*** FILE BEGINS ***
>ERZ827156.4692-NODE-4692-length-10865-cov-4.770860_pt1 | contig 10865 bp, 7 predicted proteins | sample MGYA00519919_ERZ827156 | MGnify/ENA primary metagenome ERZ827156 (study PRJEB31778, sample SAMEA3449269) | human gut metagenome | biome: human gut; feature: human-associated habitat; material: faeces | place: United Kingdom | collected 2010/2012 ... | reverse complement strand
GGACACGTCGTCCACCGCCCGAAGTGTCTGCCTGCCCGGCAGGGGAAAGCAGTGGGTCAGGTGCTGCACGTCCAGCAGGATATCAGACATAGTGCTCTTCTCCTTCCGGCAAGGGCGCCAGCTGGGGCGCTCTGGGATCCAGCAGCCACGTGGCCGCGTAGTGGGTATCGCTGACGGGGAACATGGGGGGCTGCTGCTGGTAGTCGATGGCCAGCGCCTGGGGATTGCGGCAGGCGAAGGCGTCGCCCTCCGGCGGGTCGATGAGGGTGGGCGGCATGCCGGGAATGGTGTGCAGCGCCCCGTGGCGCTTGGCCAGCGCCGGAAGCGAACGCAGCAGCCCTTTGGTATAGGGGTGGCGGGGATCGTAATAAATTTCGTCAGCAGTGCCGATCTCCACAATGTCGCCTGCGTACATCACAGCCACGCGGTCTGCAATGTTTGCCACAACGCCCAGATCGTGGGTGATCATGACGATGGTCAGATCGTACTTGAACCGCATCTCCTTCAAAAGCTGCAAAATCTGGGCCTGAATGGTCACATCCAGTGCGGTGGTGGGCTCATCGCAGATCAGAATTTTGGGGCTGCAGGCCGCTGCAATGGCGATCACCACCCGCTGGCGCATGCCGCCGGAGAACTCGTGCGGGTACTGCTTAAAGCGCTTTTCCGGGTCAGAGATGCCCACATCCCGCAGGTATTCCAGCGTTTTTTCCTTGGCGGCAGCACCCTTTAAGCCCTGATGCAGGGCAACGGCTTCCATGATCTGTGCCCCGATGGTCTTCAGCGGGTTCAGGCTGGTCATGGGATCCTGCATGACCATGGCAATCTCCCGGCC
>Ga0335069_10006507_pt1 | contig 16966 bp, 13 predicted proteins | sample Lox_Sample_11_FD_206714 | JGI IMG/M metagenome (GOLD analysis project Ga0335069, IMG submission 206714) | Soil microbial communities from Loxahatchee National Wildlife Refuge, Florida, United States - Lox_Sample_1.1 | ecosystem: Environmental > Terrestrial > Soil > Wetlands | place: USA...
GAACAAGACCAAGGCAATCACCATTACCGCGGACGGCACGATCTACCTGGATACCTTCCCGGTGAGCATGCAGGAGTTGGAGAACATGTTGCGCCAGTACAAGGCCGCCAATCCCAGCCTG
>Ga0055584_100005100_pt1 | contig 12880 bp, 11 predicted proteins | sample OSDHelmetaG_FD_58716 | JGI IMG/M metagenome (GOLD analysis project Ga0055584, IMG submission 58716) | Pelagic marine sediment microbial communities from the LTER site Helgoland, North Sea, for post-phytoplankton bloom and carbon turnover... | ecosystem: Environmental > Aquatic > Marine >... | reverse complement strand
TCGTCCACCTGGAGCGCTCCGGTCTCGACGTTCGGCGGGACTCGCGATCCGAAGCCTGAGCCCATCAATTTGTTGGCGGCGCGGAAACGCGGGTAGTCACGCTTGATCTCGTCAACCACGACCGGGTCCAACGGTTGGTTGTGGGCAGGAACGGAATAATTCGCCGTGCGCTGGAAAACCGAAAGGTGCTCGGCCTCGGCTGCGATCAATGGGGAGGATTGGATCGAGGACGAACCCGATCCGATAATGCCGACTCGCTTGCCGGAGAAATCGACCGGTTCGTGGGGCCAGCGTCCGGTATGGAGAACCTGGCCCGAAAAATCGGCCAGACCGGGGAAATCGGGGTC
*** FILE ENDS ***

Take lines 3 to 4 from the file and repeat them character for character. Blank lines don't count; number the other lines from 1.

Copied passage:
>Ga0335069_10006507_pt1 | contig 16966 bp, 13 predicted proteins | sample Lox_Sample_11_FD_206714 | JGI IMG/M metagenome (GOLD analysis project Ga0335069, IMG submission 206714) | Soil microbial communities from Loxahatchee National Wildlife Refuge, Florida, United States - Lox_Sample_1.1 | ecosystem: Environmental > Terrestrial > Soil > Wetlands | place: USA...
GAACAAGACCAAGGCAATCACCATTACCGCGGACGGCACGATCTACCTGGATACCTTCCCGGTGAGCATGCAGGAGTTGGAGAACATGTTGCGCCAGTACAAGGCCGCCAATCCCAGCCTG